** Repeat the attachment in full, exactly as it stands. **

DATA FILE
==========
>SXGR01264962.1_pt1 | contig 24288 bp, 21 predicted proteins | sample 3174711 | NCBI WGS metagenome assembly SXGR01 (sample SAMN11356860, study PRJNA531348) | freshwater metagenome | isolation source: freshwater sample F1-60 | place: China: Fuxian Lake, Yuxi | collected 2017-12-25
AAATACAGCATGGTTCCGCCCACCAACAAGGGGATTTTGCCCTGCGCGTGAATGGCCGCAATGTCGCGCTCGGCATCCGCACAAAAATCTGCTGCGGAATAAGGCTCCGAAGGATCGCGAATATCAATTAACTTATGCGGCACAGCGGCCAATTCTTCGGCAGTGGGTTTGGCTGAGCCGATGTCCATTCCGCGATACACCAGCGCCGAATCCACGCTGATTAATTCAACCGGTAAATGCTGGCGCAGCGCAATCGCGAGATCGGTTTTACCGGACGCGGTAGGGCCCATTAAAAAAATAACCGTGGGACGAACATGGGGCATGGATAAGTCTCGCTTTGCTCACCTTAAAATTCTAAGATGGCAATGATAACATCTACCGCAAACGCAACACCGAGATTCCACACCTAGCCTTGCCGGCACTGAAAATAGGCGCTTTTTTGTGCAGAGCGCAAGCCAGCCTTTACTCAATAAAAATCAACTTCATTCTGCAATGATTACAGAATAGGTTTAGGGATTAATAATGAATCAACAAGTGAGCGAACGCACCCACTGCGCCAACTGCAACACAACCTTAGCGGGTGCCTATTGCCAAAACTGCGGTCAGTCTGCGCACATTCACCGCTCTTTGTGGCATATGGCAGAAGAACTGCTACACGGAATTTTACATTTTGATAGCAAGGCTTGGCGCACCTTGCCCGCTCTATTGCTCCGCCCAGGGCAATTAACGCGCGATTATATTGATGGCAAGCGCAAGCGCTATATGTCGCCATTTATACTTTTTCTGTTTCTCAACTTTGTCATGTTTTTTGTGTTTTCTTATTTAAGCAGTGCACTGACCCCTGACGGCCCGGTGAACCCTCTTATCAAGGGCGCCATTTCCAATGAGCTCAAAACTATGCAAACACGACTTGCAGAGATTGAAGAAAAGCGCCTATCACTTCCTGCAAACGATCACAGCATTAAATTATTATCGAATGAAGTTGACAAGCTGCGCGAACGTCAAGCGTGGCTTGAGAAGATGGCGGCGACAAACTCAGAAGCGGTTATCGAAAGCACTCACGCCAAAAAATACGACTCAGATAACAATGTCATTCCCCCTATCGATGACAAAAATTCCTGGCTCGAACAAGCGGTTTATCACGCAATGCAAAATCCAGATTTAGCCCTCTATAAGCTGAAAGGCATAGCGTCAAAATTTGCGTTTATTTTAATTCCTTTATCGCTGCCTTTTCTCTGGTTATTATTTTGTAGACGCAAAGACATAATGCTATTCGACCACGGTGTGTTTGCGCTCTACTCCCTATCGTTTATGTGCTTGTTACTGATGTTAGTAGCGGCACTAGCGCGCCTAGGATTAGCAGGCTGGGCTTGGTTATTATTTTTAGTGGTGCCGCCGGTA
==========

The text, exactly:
>SXGR01264962.1_pt1 | contig 24288 bp, 21 predicted proteins | sample 3174711 | NCBI WGS metagenome assembly SXGR01 (sample SAMN11356860, study PRJNA531348) | freshwater metagenome | isolation source: freshwater sample F1-60 | place: China: Fuxian Lake, Yuxi | collected 2017-12-25
AAATACAGCATGGTTCCGCCCACCAACAAGGGGATTTTGCCCTGCGCGTGAATGGCCGCAATGTCGCGCTCGGCATCCGCACAAAAATCTGCTGCGGAATAAGGCTCCGAAGGATCGCGAATATCAATTAACTTATGCGGCACAGCGGCCAATTCTTCGGCAGTGGGTTTGGCTGAGCCGATGTCCATTCCGCGATACACCAGCGCCGAATCCACGCTGATTAATTCAACCGGTAAATGCTGGCGCAGCGCAATCGCGAGATCGGTTTTACCGGACGCGGTAGGGCCCATTAAAAAAATAACCGTGGGACGAACATGGGGCATGGATAAGTCTCGCTTTGCTCACCTTAAAATTCTAAGATGGCAATGATAACATCTACCGCAAACGCAACACCGAGATTCCACACCTAGCCTTGCCGGCACTGAAAATAGGCGCTTTTTTGTGCAGAGCGCAAGCCAGCCTTTACTCAATAAAAATCAACTTCATTCTGCAATGATTACAGAATAGGTTTAGGGATTAATAATGAATCAACAAGTGAGCGAACGCACCCACTGCGCCAACTGCAACACAACCTTAGCGGGTGCCTATTGCCAAAACTGCGGTCAGTCTGCGCACATTCACCGCTCTTTGTGGCATATGGCAGAAGAACTGCTACACGGAATTTTACATTTTGATAGCAAGGCTTGGCGCACCTTGCCCGCTCTATTGCTCCGCCCAGGGCAATTAACGCGCGATTATATTGATGGCAAGCGCAAGCGCTATATGTCGCCATTTATACTTTTTCTGTTTCTCAACTTTGTCATGTTTTTTGTGTTTTCTTATTTAAGCAGTGCACTGACCCCTGACGGCCCGGTGAACCCTCTTATCAAGGGCGCCATTTCCAATGAGCTCAAAACTATGCAAACACGACTTGCAGAGATTGAAGAAAAGCGCCTATCACTTCCTGCAAACGATCACAGCATTAAATTATTATCGAATGAAGTTGACAAGCTGCGCGAACGTCAAGCGTGGCTTGAGAAGATGGCGGCGACAAACTCAGAAGCGGTTATCGAAAGCACTCACGCCAAAAAATACGACTCAGATAACAATGTCATTCCCCCTATCGATGACAAAAATTCCTGGCTCGAACAAGCGGTTTATCACGCAATGCAAAATCCAGATTTAGCCCTCTATAAGCTGAAAGGCATAGCGTCAAAATTTGCGTTTATTTTAATTCCTTTATCGCTGCCTTTTCTCTGGTTATTATTTTGTAGACGCAAAGACATAATGCTATTCGACCACGGTGTGTTTGCGCTCTACTCCCTATCGTTTATGTGCTTGTTACTGATGTTAGTAGCGGCACTAGCGCGCCTAGGATTAGCAGGCTGGGCTTGGTTATTATTTTTAGTGGTGCCGCCGGTA